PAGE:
Join Craig Whitaker for an in-depth discussion in this video Texturing the flag, part of VFX Techniques: Creating a CG Flag with Nuke X and Cinema 4D.
With the flag simulation cached and in place along with the checkerboard, we're clear to move forward and start developing the texture and the shader for our flag. So, with the checkerboard texture, let's open that up, and in the color channel let's go to Texture > Load Image. And let's pull in our flag. Yes. Craig's food fest. Let's click back on the tag. And go to Tags > Fit to Object. This is going to snap the entire texture to the face of our flag.
And why is that working so well? Well, it's working that way because we designed our flag texture in Photoshop with the same aspect ratio, the 2 to 1 ratio, that we have set up for our flag. So that works out really well. So let's open up the texture and take a look. Let's go into the Specular channel. Now, we don't want the specular to be very wide, we kind of want it to be sharper and a little bit more focused, so we'll pull the height way up and pull the width down a little bit. And let's see, all right good, so we're getting some specularity here, which is good.
Getting some nice, tight, focused specular. Let's also go in and load our flag into the channel. This way the specularity takes on the shading of the flag texture and doesn't just give us a pure white texture. So we can crank that up a little bit. There, and we get some specularity that takes on the exact same colors as the flag, which is great. Good, moving along. Turn the reflection channel and bring that down to black. Bring our brightness down and we'll put a fresnel shader in the texture and we'll lower that a good amount.
We want it to reflect objects in the environment, in the case our sky, but we don't want it to appear glossy or shiny. So I'm just going to do a couple quick test renders here. There we go. So we can start seeing that it's picking up some reflection there. Now, right now there is nothing in the environment for it to reflect except itself, so let's change that. Go to a sky object. Let's make a new texture. We'll call this sky and we'll drag it onto our sky object. From here we will double-click.
And let's turn off the color inspect and go to luminance. And we'll turn on a gradient texture. We'll switch that to V and then we're going to pull this is a little bit just so we can make sure that we have the right colors in the right place. Good. So black, we'll actually lift that to kind of a light grey, and I'm doing that because the colors in the bottom that it will be reflecting are kind of like a brownish-grey color. So actually, we could probably add a little brown into that.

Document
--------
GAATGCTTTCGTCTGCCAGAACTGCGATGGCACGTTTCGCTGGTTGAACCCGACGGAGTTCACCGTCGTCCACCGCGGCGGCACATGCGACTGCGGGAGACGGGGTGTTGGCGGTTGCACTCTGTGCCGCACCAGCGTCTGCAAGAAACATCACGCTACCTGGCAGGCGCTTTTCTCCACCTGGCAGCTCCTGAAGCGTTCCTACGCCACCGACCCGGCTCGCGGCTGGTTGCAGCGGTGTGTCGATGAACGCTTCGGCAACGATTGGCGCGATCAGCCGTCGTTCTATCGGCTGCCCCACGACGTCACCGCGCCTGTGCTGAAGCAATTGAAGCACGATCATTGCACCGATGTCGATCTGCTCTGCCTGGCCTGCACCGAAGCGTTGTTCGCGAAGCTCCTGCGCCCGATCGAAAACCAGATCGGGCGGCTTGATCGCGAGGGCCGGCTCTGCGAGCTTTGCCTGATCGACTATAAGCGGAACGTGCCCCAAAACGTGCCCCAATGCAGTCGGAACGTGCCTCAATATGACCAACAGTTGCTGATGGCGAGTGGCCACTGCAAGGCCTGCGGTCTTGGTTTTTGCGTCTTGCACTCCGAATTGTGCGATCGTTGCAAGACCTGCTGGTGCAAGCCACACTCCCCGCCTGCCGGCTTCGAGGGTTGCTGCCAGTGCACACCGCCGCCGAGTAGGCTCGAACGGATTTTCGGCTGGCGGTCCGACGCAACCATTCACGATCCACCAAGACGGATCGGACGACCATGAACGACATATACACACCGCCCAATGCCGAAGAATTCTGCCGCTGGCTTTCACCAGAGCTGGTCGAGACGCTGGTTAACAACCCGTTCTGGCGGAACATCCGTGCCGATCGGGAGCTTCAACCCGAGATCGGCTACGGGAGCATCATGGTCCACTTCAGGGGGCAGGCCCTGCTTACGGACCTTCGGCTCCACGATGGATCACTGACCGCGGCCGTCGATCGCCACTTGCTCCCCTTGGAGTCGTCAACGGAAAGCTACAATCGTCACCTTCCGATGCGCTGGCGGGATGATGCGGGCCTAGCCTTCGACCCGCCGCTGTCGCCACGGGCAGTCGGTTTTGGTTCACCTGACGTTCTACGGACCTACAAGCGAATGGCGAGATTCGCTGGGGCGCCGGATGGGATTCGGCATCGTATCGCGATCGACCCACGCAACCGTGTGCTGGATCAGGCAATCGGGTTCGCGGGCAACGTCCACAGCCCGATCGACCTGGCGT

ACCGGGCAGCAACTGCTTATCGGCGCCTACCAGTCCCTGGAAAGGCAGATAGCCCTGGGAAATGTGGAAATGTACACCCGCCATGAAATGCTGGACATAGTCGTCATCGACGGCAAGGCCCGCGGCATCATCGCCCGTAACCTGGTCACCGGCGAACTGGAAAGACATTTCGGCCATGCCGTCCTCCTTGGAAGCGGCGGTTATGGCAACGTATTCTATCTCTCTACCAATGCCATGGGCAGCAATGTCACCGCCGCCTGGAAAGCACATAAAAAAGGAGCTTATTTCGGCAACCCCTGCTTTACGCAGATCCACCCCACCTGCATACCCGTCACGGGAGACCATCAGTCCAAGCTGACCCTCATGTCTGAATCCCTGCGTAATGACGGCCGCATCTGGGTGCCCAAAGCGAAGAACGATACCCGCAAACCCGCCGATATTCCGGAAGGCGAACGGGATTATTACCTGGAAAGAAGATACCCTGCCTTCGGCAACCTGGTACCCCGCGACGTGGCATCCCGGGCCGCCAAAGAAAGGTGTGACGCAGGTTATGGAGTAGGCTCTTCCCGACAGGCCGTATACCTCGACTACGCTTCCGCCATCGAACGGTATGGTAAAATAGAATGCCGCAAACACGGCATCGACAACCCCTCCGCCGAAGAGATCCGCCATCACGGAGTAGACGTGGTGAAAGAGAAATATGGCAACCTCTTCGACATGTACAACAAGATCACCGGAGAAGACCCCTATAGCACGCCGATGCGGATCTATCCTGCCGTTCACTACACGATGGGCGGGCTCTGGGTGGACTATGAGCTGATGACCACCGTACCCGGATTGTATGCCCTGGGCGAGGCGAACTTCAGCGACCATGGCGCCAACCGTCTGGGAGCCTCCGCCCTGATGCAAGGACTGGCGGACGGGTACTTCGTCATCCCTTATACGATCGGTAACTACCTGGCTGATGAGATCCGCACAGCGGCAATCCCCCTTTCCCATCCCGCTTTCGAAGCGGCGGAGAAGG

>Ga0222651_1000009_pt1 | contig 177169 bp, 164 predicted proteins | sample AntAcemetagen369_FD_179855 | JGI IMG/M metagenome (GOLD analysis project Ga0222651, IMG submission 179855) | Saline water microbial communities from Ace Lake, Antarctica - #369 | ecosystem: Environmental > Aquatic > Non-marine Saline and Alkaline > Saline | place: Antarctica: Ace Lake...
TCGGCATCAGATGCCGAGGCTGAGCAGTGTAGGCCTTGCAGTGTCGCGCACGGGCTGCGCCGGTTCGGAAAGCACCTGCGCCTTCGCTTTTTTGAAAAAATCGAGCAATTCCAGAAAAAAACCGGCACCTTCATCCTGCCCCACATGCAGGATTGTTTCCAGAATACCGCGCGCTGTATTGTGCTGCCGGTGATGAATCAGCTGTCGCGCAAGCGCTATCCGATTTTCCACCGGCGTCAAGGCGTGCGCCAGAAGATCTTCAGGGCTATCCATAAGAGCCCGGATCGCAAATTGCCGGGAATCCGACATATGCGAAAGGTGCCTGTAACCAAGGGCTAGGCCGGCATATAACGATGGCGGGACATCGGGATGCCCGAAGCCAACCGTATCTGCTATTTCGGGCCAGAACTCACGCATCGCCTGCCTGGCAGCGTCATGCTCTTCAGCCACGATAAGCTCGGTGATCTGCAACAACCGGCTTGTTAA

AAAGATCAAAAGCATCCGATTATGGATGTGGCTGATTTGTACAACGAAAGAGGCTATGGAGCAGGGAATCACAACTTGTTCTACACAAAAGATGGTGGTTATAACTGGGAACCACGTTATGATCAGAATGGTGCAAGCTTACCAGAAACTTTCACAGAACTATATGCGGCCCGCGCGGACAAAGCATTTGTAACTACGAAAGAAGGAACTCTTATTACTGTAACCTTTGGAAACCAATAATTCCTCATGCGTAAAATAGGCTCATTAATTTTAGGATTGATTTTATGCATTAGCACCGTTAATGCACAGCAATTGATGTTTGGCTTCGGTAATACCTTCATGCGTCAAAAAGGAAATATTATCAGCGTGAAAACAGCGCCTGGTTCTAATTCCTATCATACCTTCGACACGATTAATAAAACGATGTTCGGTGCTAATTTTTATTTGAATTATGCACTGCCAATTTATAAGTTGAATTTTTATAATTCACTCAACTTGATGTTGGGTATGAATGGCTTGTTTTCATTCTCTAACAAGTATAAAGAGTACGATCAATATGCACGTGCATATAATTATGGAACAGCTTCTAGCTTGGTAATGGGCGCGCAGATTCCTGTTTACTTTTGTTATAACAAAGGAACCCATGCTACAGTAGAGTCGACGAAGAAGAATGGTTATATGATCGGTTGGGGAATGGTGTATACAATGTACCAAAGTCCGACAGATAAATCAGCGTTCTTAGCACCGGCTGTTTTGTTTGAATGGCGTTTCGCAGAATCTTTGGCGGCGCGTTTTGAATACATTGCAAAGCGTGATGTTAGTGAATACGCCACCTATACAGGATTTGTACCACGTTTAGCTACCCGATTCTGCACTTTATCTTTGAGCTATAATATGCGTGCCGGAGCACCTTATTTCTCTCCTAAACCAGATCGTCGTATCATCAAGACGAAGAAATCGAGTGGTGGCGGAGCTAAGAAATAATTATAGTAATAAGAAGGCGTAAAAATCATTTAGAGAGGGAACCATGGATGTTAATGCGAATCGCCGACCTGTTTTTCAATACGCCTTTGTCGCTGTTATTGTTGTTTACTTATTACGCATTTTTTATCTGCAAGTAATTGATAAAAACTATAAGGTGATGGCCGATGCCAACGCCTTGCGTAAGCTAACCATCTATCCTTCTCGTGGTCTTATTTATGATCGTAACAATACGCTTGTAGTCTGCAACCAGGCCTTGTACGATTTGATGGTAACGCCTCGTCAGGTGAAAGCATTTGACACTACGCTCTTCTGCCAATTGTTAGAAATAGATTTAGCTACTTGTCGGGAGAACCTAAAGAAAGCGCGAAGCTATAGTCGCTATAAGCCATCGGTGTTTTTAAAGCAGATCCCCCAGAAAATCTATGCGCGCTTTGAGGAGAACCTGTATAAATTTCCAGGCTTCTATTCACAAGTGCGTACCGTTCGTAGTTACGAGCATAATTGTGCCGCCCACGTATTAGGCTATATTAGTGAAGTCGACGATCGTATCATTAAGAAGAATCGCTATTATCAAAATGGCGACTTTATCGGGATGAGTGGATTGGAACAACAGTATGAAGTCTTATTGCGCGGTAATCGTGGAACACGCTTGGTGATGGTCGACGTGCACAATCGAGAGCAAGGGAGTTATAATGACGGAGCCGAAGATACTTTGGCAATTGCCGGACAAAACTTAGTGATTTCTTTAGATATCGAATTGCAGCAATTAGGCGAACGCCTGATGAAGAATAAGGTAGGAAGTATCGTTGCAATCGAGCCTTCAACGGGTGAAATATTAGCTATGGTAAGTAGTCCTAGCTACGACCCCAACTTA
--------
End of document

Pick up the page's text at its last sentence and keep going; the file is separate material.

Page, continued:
Not much. And then, we have this blue sky up here, but we don't want to go super blue. If we want, we can actually color pick a light blue color here and leave that. There, so now we can spread this back out and get the full range, blue in the sky up here, down to this brownish-gray on the bottom. Now we can activate our sky object. We'll right-click, Cinema 4D Tags > Compositing, uncheck Seen by Camera. But still Seen by Rays and Reflections. There we go.
So now it's reflecting the sky. Let's go down to the flag shader again, open that back up. And we will blur our reflections because we don't want those to appear sharp. We want those reflections to kind of be smeared out a little bit. We can actually try to bring some of this reflection back up. There we go. Good. So I'll just bring that up and I'm just scrubbing though here a little bit to find some other spots. Maybe when it goes underneath. Let's see here, where it kind of dips back under a little bit. Do a test of that. Good. So that feels good, that feels nice in there.
Let's add a bump channel. So we'll go to the Bump > Texture > Noise. Now obviously that looks wrong right off the bat. Way too big. So we could just lower our strength. You know, down, something like this, but the scale is still wrong. So let's open up the Noise. Go to Global Scale. We'll bring that down to maybe like 3%. The black and white values may have too much contrast, so we'll open up the black and lift that a little bit. There we go. Something like that. And last we'll go to the Illumination, and we'll change from a Blin to Oren-Nayer to get more of a cloth-like shader.
There we go. So looking pretty good. So that's good to get started. Now, what we'll have to do is as we move through the rest of the project and we start adding lights, we'll most likely have to come back and tweak our texture to accommodate our lighting information.
- Collecting reference materials
- Planning and blocking out the shot
- Analyzing and tracking the footage
- Solving the tracked shot and setting up the environment
- Creating and adjusting the cloth simulation
- Texturing the flag
- Rendering passes from 3D
- Color grading and adding grain